33
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So you are given a POSITIVE base 10 (decimal) number. Your job is to reverse the binary digits and return that base 10 number.

Examples:

1 => 1 (1 => 1)
2 => 1 (10 => 01)
3 => 3 (11 => 11)
4 => 1 (100 => 001)
5 => 5 (101 => 101)
6 => 3 (110 => 011)
7 => 7 (111 => 111)
8 => 1 (1000 => 0001)
9 => 9 (1001 => 1001)
10 => 5 (1010 => 0101)

This is a challenge, so the solution that uses the least bytes wins.

This is A030101 in the OEIS.

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  • 2
    \$\begingroup\$ Does "reverse the bits" mean reverse its binary digits? Sometimes it can also mean invert every bit. \$\endgroup\$ – ETHproductions Jan 4 '17 at 18:03
  • \$\begingroup\$ Yes. Sorry for being unclear. \$\endgroup\$ – juniorRubyist Jan 4 '17 at 18:04
  • \$\begingroup\$ This and this are veeeeery similar. \$\endgroup\$ – Geobits Jan 4 '17 at 18:10
  • \$\begingroup\$ OEIS A030101. \$\endgroup\$ – orlp Jan 4 '17 at 18:12
  • 1
    \$\begingroup\$ "base 10" Any particular reason why? \$\endgroup\$ – CalculatorFeline Jun 21 '17 at 1:00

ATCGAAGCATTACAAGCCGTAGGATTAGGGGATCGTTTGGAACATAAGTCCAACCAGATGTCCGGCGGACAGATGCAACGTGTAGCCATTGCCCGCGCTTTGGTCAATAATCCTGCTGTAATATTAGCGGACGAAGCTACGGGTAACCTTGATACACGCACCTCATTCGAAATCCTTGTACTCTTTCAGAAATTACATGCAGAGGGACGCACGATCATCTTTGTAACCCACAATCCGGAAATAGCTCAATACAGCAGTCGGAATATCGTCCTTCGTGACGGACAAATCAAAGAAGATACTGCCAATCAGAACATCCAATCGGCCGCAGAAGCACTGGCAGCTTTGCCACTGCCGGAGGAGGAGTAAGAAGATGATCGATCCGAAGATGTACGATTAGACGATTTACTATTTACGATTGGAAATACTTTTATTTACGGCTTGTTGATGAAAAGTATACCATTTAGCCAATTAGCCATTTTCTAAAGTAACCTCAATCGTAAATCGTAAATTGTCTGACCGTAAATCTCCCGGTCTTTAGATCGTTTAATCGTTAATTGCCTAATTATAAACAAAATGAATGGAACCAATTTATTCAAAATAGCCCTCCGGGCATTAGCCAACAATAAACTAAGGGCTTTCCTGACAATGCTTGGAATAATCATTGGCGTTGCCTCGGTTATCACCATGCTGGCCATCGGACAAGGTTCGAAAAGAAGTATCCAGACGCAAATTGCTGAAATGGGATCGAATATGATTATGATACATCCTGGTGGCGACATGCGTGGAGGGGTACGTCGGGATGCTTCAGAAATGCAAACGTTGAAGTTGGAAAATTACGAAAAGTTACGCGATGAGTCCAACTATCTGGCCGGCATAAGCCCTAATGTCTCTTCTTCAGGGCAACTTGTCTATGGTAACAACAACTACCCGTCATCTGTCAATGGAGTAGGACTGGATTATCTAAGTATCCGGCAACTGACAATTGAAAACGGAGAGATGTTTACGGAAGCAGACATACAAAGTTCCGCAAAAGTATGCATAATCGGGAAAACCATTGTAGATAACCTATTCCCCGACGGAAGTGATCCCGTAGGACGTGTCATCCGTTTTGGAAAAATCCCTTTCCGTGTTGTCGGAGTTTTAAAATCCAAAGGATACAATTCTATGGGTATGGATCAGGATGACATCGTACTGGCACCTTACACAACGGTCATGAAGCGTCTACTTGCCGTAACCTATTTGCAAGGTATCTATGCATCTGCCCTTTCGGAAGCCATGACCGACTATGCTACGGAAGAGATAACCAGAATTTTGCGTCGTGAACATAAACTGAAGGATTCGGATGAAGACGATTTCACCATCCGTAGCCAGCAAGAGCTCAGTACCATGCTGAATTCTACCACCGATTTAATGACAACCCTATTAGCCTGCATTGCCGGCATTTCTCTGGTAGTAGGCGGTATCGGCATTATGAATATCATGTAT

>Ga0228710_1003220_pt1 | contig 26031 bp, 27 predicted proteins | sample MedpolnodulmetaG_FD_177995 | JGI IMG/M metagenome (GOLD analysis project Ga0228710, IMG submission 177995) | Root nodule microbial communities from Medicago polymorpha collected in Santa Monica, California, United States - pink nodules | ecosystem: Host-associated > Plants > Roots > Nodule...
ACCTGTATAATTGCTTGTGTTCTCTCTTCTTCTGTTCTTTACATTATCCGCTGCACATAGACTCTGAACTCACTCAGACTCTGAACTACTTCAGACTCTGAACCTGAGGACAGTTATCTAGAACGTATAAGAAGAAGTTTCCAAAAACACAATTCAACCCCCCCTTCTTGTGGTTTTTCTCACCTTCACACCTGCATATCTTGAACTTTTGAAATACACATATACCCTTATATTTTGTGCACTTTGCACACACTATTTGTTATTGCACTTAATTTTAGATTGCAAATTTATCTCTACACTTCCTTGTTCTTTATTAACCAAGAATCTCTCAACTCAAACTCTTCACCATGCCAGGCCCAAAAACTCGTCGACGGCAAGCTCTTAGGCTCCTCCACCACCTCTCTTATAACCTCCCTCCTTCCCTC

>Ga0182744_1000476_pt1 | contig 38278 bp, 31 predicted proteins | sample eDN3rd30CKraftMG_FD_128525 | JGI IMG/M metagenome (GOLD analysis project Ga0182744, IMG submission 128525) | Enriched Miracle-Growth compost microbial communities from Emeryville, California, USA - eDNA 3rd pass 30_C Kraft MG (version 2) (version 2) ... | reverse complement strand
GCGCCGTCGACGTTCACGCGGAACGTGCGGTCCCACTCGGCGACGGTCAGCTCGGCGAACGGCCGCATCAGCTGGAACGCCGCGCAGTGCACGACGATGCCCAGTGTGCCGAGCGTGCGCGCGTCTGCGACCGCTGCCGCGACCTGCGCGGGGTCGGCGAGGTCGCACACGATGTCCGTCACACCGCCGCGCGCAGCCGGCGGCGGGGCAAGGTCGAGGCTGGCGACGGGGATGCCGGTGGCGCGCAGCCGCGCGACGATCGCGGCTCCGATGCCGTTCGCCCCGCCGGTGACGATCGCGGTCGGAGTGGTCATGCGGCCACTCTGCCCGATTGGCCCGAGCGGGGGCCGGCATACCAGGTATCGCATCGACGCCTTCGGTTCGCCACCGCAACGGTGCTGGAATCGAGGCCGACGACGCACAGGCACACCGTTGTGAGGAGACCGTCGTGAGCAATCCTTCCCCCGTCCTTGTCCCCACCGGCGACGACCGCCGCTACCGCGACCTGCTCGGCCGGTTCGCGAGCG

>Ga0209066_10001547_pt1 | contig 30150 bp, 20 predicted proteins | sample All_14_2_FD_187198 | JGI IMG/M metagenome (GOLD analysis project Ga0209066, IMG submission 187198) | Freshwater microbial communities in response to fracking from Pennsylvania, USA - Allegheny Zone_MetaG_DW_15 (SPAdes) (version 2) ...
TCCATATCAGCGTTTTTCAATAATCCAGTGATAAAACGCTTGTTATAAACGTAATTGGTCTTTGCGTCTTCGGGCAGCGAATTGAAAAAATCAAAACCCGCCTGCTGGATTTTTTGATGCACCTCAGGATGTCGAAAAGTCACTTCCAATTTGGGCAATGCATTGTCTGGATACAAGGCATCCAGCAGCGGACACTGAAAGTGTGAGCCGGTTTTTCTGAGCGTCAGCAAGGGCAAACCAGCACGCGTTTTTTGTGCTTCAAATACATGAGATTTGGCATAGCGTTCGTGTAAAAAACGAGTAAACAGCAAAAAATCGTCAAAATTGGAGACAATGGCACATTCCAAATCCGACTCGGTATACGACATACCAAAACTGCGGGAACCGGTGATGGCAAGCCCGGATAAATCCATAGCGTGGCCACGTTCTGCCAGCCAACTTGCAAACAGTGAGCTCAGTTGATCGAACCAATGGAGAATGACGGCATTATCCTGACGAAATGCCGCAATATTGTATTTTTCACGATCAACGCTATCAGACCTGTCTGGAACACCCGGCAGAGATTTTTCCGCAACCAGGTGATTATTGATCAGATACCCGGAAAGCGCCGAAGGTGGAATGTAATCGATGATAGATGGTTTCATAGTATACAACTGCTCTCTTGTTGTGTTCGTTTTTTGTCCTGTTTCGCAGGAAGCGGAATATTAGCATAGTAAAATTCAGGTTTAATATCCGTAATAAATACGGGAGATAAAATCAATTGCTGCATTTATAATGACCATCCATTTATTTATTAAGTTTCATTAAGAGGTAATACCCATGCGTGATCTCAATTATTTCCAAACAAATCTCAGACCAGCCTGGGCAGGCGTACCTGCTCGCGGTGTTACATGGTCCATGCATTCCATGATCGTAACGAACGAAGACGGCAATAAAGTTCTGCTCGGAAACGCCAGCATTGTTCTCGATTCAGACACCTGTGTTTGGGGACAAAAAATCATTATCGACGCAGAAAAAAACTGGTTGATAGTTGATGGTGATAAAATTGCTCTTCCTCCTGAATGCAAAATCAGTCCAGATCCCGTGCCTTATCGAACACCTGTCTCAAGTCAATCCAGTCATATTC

46 Answers 46

0
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Java 7, 94 89 bytes

Golfed:

int x(int n){return Long.parseLong(new StringBuffer(Long.toString(n,2)).reverse()+"",2)};

Ungolfed:

int x(int n)
{
    return Integer.parseInt(new StringBuffer(Integer.toString(n, 2)).reverse() + "", 2);
}

5 bytes saved thanks to @corvus_192

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  • 1
    \$\begingroup\$ You can use Long.parseLong and Long.toString to save a few bytes. \$\endgroup\$ – corvus_192 Jan 5 '17 at 20:16
0
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Pari/GP , 28 byte

The value to be "reversed" is expected in variable a; i.e. do a=37 first. Then execute the cmd. Because Pari/GP is interpreting you do not need to add an extra print(b) because referencing a variable or a result just prints it to the console:

  b=a%2;while(a\=2,b+=b+a%2);b

Example:

  a=37
  b=a%2;while(a\=2,b+=b+a%2);b
  \\ printed result is: 41                  

Try it online!

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0
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SmileBASIC, 41 bytes

INPUT N
WHILE N:T=T+T+N MOD 2N=N>>1WEND?T

Basically a port of the C/Java versions.

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0
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8th, 41 29 bytes

2 base drop >s rev >n decimal

Usage

ok> 37 2 base drop >s rev >n decimal .
41

Test case

: f 2 base drop >s s:rev >n decimal ; 
( dup . " => " . f . cr ) 1 10 loop

1 => 1
2 => 1
3 => 3
4 => 1
5 => 5
6 => 3
7 => 7
8 => 1
9 => 9
10 => 5
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0
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Perl 5 (5.12+), 32 bytes

say oct reverse sprintf"%bb0",<>

(Input on stdin, output on stdout, requires -E or -M5.012 at no cost).

Straightforward but not all that short. Too bad "reverse" and "sprintf" are such weighty keywords.